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Abiding by the constitution’s directive to number the population once a decade, the U.S. Census Bureau is in full swing preparing for the 2020 survey.
Area offices across the country are opening to begin recruiting census takers, establish community partnerships, and inform every person of why they should participate.
Additionally, this is the first time the census will be available online for every person in America—regardless of citizenship status—to complete.
This survey is too important to overlook, primarily because it influences funding and lawmaking, according to Lloyd Doggett, U.S. Representative for Texas’ 35th District, who spoke at the grand opening of the San Antonio (64% Latino) Census Area Offices on Thursday.
“Based on the census count, the federal government will decide so much that impacts our lives: Our roadways and the allocation to our transportation departments; education and pre-k; Medicaid and food stamps,” Doggett said. “Whether we have sufficient funding to do the things for the people that we need to serve.”
Using Texas as an example, undercounting the population by just 1% could cost the state up to $300 million dollars, Doggett said.
Kick-Off to 2020 Census
As the forthcoming census approaches, the Bureau is working with leaders at every level of government to ensure a full count.
Moreover, officials say that they are working with community leaders in hopes of setting the record straight on several serious concerns, such as fears surrounding the census.
The Bureau hopes these initiatives will result in less anxiety and more contributions. Getting as accurate of a count as possible is essential, too. The data collected in the census will influence allocations of funds, political redistricting, and much more.
An undercount of Latinos is especially problematic.
“We need the census to undo what the census has told us,” State Representative for Texas’ 123rd district, Diego Bernal, said at the Census Bureau press conference. “The only way we do that is if we mobilize and that we convince our neighbors that there is absolutely nothing to fear.”
Addressing Census Concerns
In what many considered a victory, especially for the Latino community, Chief Justice John Roberts blocked the Trump administration’s push to include a citizenship question on the census in June.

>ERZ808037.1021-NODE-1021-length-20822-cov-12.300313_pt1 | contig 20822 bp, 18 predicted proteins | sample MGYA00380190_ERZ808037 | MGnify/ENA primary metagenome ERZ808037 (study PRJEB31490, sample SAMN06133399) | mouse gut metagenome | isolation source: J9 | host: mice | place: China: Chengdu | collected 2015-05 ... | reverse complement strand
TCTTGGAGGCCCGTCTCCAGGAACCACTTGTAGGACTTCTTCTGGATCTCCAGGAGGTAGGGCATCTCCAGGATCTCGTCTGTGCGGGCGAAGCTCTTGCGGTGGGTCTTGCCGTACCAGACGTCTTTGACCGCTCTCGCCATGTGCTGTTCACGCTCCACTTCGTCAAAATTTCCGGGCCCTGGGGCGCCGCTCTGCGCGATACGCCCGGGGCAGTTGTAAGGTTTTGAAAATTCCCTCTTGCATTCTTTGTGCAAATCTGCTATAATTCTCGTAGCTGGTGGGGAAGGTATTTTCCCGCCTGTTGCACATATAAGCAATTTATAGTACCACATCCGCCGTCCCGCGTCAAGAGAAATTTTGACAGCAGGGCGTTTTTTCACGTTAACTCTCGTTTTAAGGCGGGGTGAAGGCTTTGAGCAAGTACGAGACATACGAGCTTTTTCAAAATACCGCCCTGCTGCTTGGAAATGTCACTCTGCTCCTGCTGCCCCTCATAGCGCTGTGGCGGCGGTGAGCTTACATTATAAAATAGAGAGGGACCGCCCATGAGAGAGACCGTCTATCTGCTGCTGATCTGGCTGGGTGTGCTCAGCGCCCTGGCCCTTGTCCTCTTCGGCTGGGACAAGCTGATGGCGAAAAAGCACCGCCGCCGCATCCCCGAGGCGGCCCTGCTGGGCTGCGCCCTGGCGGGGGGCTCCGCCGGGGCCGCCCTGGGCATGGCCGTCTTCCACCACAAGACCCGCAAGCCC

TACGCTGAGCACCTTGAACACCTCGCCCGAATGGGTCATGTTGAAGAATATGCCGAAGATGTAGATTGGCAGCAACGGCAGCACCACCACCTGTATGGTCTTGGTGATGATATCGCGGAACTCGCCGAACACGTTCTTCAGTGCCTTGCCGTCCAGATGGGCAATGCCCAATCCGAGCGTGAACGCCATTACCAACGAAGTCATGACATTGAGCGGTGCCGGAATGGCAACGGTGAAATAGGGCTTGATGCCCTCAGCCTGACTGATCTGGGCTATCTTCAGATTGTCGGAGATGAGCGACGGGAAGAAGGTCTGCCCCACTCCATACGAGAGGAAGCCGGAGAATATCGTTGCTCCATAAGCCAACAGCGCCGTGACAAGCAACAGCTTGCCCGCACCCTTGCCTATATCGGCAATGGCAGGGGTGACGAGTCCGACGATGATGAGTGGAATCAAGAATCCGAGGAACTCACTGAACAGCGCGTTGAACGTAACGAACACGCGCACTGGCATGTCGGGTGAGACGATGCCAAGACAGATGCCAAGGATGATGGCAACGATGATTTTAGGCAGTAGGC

Still, that effort caused widespread misinformation and an apprehension—especially among undocumented immigrants—to taking the survey, according to numerous speakers at the Thursday press conference.
It’s something officials are grappling with today. Among the pages listed on the 2020 census website header, “Privacy and Security” holds a prominent place.
“It is all of our duties to make sure people understand that the census is secure and its safe,” said Dennis Johnson, deputy regional director of the Bureau’s Denver region, which makes up one-sixth of the country, at the Thursday event. “Individual information about you or I can never be released. No information provided in the census can be used in a personal way against anyone. It can’t be used for any purpose whatsoever.”
Additionally, the Bureau made it clear that the information gathered in the survey is not shared with other parties, such as the White House, Congress, U.S. Immigration and Customs Enforcement (ICE), or other law enforcement agencies.
In fact, sharing any census data with anyone else could result in a five-year jail sentence and a fine of $250,000, according to Johnson.
Every 10 years, the federal government mobilizes the largest non-military force to help complete its survey.
Willing and able citizens from all backgrounds can find a job with the Bureau as a census taker.
More, the Bureau has hired over 2.5 million people across the country to work with their agency in this effort. Census representatives say they still need 500,000 more.
As 2020 approaches, there is still more work to do in informing people of and encouraging their participation in the census.
All that work is going to providing a better future to the children in this country, said Rebecca J. Viagran, a city councilwoman for San Antonio’s 3rd district.
“Our kids are going through so much,” Viagran said. “They’re marching in the streets against gun violence, they’re marching in the streets for climate change. This is a way that they can have their voices heard.”
This article is part of a collaboration between Salud America! and the Hoffman Toxicant-Induced Loss of Tolerance (TILT) program at UT Health- San Antonio. To find out if you are TILTed due to exposure to everyday foods, chemicals, or drugs, take a self-assessment or learn more about TILT.
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